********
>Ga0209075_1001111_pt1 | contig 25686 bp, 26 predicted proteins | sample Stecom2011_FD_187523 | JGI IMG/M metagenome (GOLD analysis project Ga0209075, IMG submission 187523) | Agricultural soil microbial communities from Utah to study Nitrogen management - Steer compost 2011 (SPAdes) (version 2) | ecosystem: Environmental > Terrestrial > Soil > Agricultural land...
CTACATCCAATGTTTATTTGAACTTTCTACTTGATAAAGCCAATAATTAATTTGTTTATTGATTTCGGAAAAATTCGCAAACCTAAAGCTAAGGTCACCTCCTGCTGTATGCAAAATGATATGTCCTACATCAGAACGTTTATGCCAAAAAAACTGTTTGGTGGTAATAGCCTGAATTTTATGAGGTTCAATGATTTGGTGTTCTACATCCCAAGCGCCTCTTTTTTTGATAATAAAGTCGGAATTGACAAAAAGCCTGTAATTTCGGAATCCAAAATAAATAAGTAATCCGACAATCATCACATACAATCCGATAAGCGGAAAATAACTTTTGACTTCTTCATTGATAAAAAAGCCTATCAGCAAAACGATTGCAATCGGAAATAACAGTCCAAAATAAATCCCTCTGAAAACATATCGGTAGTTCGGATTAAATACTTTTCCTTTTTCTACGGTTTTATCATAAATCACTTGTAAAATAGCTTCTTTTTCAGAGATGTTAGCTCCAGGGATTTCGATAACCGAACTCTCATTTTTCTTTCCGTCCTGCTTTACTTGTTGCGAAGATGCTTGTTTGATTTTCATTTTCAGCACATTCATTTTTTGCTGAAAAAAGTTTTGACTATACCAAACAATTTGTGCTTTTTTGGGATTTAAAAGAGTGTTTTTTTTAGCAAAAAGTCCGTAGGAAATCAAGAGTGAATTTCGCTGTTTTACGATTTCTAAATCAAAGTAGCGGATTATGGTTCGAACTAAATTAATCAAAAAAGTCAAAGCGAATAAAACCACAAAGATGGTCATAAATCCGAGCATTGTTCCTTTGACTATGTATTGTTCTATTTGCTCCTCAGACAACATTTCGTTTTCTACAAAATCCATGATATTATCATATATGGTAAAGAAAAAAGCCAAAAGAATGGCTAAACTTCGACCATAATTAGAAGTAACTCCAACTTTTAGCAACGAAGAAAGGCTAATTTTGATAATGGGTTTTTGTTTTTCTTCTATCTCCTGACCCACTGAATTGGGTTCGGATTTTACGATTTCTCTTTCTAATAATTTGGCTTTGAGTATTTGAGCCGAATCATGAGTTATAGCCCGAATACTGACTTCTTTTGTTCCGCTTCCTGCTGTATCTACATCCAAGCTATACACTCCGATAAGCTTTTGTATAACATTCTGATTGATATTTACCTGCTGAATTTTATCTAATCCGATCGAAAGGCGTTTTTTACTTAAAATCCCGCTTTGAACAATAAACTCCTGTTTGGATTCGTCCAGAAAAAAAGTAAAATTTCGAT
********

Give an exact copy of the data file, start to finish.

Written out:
>Ga0209075_1001111_pt1 | contig 25686 bp, 26 predicted proteins | sample Stecom2011_FD_187523 | JGI IMG/M metagenome (GOLD analysis project Ga0209075, IMG submission 187523) | Agricultural soil microbial communities from Utah to study Nitrogen management - Steer compost 2011 (SPAdes) (version 2) | ecosystem: Environmental > Terrestrial > Soil > Agricultural land...
CTACATCCAATGTTTATTTGAACTTTCTACTTGATAAAGCCAATAATTAATTTGTTTATTGATTTCGGAAAAATTCGCAAACCTAAAGCTAAGGTCACCTCCTGCTGTATGCAAAATGATATGTCCTACATCAGAACGTTTATGCCAAAAAAACTGTTTGGTGGTAATAGCCTGAATTTTATGAGGTTCAATGATTTGGTGTTCTACATCCCAAGCGCCTCTTTTTTTGATAATAAAGTCGGAATTGACAAAAAGCCTGTAATTTCGGAATCCAAAATAAATAAGTAATCCGACAATCATCACATACAATCCGATAAGCGGAAAATAACTTTTGACTTCTTCATTGATAAAAAAGCCTATCAGCAAAACGATTGCAATCGGAAATAACAGTCCAAAATAAATCCCTCTGAAAACATATCGGTAGTTCGGATTAAATACTTTTCCTTTTTCTACGGTTTTATCATAAATCACTTGTAAAATAGCTTCTTTTTCAGAGATGTTAGCTCCAGGGATTTCGATAACCGAACTCTCATTTTTCTTTCCGTCCTGCTTTACTTGTTGCGAAGATGCTTGTTTGATTTTCATTTTCAGCACATTCATTTTTTGCTGAAAAAAGTTTTGACTATACCAAACAATTTGTGCTTTTTTGGGATTTAAAAGAGTGTTTTTTTTAGCAAAAAGTCCGTAGGAAATCAAGAGTGAATTTCGCTGTTTTACGATTTCTAAATCAAAGTAGCGGATTATGGTTCGAACTAAATTAATCAAAAAAGTCAAAGCGAATAAAACCACAAAGATGGTCATAAATCCGAGCATTGTTCCTTTGACTATGTATTGTTCTATTTGCTCCTCAGACAACATTTCGTTTTCTACAAAATCCATGATATTATCATATATGGTAAAGAAAAAAGCCAAAAGAATGGCTAAACTTCGACCATAATTAGAAGTAACTCCAACTTTTAGCAACGAAGAAAGGCTAATTTTGATAATGGGTTTTTGTTTTTCTTCTATCTCCTGACCCACTGAATTGGGTTCGGATTTTACGATTTCTCTTTCTAATAATTTGGCTTTGAGTATTTGAGCCGAATCATGAGTTATAGCCCGAATACTGACTTCTTTTGTTCCGCTTCCTGCTGTATCTACATCCAAGCTATACACTCCGATAAGCTTTTGTATAACATTCTGATTGATATTTACCTGCTGAATTTTATCTAATCCGATCGAAAGGCGTTTTTTACTTAAAATCCCGCTTTGAACAATAAACTCCTGTTTGGATTCGTCCAGAAAAAAAGTAAAATTTCGAT